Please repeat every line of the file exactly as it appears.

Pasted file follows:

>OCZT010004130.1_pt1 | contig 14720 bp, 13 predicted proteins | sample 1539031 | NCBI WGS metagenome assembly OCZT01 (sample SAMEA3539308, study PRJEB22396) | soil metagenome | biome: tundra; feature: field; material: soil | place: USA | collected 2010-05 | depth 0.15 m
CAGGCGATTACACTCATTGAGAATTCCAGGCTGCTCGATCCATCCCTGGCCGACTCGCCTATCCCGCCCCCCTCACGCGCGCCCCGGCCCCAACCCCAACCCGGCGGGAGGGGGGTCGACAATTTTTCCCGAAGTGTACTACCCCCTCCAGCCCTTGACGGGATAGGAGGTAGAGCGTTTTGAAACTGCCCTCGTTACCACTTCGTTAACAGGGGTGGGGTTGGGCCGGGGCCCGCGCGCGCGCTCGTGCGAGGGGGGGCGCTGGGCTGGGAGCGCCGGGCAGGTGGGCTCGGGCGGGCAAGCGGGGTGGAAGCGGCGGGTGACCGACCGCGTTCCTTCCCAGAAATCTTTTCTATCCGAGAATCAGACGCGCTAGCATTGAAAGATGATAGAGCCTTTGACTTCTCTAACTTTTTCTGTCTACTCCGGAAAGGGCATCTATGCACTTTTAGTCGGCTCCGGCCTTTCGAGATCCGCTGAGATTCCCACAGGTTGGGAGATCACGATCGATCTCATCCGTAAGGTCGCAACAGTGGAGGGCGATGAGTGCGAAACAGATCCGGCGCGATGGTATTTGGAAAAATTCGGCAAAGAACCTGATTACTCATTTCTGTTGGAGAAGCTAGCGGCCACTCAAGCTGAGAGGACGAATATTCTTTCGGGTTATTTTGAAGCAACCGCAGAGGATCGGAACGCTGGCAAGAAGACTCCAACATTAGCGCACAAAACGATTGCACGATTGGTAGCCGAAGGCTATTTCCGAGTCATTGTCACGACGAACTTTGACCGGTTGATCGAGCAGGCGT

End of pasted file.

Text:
>OCZT010004130.1_pt1 | contig 14720 bp, 13 predicted proteins | sample 1539031 | NCBI WGS metagenome assembly OCZT01 (sample SAMEA3539308, study PRJEB22396) | soil metagenome | biome: tundra; feature: field; material: soil | place: USA | collected 2010-05 | depth 0.15 m
CAGGCGATTACACTCATTGAGAATTCCAGGCTGCTCGATCCATCCCTGGCCGACTCGCCTATCCCGCCCCCCTCACGCGCGCCCCGGCCCCAACCCCAACCCGGCGGGAGGGGGGTCGACAATTTTTCCCGAAGTGTACTACCCCCTCCAGCCCTTGACGGGATAGGAGGTAGAGCGTTTTGAAACTGCCCTCGTTACCACTTCGTTAACAGGGGTGGGGTTGGGCCGGGGCCCGCGCGCGCGCTCGTGCGAGGGGGGGCGCTGGGCTGGGAGCGCCGGGCAGGTGGGCTCGGGCGGGCAAGCGGGGTGGAAGCGGCGGGTGACCGACCGCGTTCCTTCCCAGAAATCTTTTCTATCCGAGAATCAGACGCGCTAGCATTGAAAGATGATAGAGCCTTTGACTTCTCTAACTTTTTCTGTCTACTCCGGAAAGGGCATCTATGCACTTTTAGTCGGCTCCGGCCTTTCGAGATCCGCTGAGATTCCCACAGGTTGGGAGATCACGATCGATCTCATCCGTAAGGTCGCAACAGTGGAGGGCGATGAGTGCGAAACAGATCCGGCGCGATGGTATTTGGAAAAATTCGGCAAAGAACCTGATTACTCATTTCTGTTGGAGAAGCTAGCGGCCACTCAAGCTGAGAGGACGAATATTCTTTCGGGTTATTTTGAAGCAACCGCAGAGGATCGGAACGCTGGCAAGAAGACTCCAACATTAGCGCACAAAACGATTGCACGATTGGTAGCCGAAGGCTATTTCCGAGTCATTGTCACGACGAACTTTGACCGGTTGATCGAGCAGGCGT